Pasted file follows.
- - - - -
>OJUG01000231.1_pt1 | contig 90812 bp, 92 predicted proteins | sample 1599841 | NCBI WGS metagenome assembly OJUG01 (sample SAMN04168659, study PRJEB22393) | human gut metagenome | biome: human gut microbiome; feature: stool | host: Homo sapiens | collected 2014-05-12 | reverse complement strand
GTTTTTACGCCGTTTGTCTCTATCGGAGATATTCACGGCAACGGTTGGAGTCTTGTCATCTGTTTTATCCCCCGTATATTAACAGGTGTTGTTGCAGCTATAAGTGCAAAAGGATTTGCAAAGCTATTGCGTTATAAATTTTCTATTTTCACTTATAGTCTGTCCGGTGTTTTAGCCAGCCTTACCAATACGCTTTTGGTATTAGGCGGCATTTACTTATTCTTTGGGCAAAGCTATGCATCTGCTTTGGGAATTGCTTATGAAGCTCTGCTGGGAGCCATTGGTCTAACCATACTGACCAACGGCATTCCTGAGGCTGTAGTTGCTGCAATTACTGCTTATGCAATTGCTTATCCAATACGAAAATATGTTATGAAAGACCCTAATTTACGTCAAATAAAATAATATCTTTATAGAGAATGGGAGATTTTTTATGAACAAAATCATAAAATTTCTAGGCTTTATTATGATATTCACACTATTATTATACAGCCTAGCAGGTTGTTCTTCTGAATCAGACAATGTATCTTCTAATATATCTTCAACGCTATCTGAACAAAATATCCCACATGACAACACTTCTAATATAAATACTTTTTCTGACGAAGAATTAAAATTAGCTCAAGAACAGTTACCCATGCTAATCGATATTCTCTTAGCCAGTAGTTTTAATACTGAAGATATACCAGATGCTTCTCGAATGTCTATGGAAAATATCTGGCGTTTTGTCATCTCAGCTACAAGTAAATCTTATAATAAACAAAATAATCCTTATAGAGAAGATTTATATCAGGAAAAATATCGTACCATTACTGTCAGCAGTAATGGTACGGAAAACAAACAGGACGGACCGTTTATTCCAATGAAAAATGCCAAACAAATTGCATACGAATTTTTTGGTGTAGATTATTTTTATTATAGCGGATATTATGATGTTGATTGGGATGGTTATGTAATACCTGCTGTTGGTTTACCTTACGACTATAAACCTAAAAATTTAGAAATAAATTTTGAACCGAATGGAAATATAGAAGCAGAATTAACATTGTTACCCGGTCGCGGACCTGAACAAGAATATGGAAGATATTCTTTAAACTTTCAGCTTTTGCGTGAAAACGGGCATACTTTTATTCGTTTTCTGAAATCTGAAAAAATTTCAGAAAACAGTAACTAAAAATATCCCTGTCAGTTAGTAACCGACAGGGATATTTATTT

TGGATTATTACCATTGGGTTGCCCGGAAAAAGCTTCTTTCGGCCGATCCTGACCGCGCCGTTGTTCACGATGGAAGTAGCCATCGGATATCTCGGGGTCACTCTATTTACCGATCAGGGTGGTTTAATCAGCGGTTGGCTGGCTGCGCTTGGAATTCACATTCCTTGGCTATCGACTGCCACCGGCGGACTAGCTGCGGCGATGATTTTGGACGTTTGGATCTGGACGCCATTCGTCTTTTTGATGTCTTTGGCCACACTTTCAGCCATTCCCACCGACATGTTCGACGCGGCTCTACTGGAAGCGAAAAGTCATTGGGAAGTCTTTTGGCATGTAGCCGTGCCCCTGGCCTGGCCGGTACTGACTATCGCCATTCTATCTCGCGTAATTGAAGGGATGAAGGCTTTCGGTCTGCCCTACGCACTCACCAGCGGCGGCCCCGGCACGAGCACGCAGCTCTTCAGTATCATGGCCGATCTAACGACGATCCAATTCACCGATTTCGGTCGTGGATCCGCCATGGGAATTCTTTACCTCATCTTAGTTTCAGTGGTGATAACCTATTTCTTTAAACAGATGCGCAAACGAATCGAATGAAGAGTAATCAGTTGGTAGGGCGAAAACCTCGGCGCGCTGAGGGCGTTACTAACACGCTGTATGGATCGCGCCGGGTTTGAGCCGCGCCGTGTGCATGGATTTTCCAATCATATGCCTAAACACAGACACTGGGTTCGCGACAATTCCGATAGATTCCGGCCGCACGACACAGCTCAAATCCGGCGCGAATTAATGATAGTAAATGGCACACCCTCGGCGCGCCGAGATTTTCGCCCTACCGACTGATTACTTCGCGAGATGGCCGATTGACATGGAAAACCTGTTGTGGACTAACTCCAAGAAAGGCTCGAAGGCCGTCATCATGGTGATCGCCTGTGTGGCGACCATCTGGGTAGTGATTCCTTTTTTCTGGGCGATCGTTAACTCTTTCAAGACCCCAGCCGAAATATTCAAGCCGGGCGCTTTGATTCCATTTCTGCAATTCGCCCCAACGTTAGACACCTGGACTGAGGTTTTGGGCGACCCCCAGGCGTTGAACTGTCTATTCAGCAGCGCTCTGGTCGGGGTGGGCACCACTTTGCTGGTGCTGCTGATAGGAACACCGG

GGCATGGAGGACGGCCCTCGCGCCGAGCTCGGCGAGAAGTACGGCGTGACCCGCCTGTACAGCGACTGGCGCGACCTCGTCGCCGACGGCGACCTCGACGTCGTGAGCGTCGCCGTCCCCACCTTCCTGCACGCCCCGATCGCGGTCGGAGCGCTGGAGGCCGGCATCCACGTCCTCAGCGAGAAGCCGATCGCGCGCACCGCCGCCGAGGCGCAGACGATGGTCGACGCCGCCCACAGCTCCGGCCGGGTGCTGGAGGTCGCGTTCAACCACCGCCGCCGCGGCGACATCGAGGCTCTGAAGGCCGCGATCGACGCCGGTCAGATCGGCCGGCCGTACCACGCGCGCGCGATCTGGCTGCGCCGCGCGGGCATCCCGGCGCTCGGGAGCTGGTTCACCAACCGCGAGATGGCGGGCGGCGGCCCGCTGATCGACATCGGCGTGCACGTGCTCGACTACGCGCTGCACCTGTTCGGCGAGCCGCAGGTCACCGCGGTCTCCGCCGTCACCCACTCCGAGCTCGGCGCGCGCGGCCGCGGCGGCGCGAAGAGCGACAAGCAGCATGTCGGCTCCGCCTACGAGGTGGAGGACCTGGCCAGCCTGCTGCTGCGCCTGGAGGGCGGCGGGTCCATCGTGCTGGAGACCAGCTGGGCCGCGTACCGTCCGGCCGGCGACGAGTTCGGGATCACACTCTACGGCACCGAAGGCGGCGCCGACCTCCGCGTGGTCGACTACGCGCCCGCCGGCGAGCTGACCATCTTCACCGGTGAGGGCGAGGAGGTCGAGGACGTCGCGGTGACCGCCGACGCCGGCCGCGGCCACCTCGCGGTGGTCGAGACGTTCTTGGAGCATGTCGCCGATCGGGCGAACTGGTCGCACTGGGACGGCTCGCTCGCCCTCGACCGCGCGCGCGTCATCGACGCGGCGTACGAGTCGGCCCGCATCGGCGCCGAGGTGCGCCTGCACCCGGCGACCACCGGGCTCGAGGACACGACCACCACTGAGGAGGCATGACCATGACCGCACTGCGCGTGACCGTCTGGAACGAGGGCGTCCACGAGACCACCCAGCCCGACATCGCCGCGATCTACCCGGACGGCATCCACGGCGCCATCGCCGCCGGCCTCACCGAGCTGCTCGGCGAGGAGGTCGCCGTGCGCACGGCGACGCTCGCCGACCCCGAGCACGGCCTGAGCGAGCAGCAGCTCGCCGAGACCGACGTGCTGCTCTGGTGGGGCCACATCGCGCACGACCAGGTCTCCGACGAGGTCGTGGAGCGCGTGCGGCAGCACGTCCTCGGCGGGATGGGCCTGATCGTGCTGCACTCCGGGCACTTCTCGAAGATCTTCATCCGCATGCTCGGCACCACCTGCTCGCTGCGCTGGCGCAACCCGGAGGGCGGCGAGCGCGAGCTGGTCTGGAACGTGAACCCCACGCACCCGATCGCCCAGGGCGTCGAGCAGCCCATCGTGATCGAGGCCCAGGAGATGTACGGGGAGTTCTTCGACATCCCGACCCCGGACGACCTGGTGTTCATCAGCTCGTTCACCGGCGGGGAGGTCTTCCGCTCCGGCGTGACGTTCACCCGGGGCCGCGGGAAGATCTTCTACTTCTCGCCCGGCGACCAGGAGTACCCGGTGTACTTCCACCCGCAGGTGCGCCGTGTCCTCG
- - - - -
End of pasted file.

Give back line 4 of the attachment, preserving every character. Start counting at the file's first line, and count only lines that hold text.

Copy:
GGCATGGAGGACGGCCCTCGCGCCGAGCTCGGCGAGAAGTACGGCGTGACCCGCCTGTACAGCGACTGGCGCGACCTCGTCGCCGACGGCGACCTCGACGTCGTGAGCGTCGCCGTCCCCACCTTCCTGCACGCCCCGATCGCGGTCGGAGCGCTGGAGGCCGGCATCCACGTCCTCAGCGAGAAGCCGATCGCGCGCACCGCCGCCGAGGCGCAGACGATGGTCGACGCCGCCCACAGCTCCGGCCGGGTGCTGGAGGTCGCGTTCAACCACCGCCGCCGCGGCGACATCGAGGCTCTGAAGGCCGCGATCGACGCCGGTCAGATCGGCCGGCCGTACCACGCGCGCGCGATCTGGCTGCGCCGCGCGGGCATCCCGGCGCTCGGGAGCTGGTTCACCAACCGCGAGATGGCGGGCGGCGGCCCGCTGATCGACATCGGCGTGCACGTGCTCGACTACGCGCTGCACCTGTTCGGCGAGCCGCAGGTCACCGCGGTCTCCGCCGTCACCCACTCCGAGCTCGGCGCGCGCGGCCGCGGCGGCGCGAAGAGCGACAAGCAGCATGTCGGCTCCGCCTACGAGGTGGAGGACCTGGCCAGCCTGCTGCTGCGCCTGGAGGGCGGCGGGTCCATCGTGCTGGAGACCAGCTGGGCCGCGTACCGTCCGGCCGGCGACGAGTTCGGGATCACACTCTACGGCACCGAAGGCGGCGCCGACCTCCGCGTGGTCGACTACGCGCCCGCCGGCGAGCTGACCATCTTCACCGGTGAGGGCGAGGAGGTCGAGGACGTCGCGGTGACCGCCGACGCCGGCCGCGGCCACCTCGCGGTGGTCGAGACGTTCTTGGAGCATGTCGCCGATCGGGCGAACTGGTCGCACTGGGACGGCTCGCTCGCCCTCGACCGCGCGCGCGTCATCGACGCGGCGTACGAGTCGGCCCGCATCGGCGCCGAGGTGCGCCTGCACCCGGCGACCACCGGGCTCGAGGACACGACCACCACTGAGGAGGCATGACCATGACCGCACTGCGCGTGACCGTCTGGAACGAGGGCGTCCACGAGACCACCCAGCCCGACATCGCCGCGATCTACCCGGACGGCATCCACGGCGCCATCGCCGCCGGCCTCACCGAGCTGCTCGGCGAGGAGGTCGCCGTGCGCACGGCGACGCTCGCCGACCCCGAGCACGGCCTGAGCGAGCAGCAGCTCGCCGAGACCGACGTGCTGCTCTGGTGGGGCCACATCGCGCACGACCAGGTCTCCGACGAGGTCGTGGAGCGCGTGCGGCAGCACGTCCTCGGCGGGATGGGCCTGATCGTGCTGCACTCCGGGCACTTCTCGAAGATCTTCATCCGCATGCTCGGCACCACCTGCTCGCTGCGCTGGCGCAACCCGGAGGGCGGCGAGCGCGAGCTGGTCTGGAACGTGAACCCCACGCACCCGATCGCCCAGGGCGTCGAGCAGCCCATCGTGATCGAGGCCCAGGAGATGTACGGGGAGTTCTTCGACATCCCGACCCCGGACGACCTGGTGTTCATCAGCTCGTTCACCGGCGGGGAGGTCTTCCGCTCCGGCGTGACGTTCACCCGGGGCCGCGGGAAGATCTTCTACTTCTCGCCCGGCGACCAGGAGTACCCGGTGTACTTCCACCCGCAGGTGCGCCGTGTCCTCG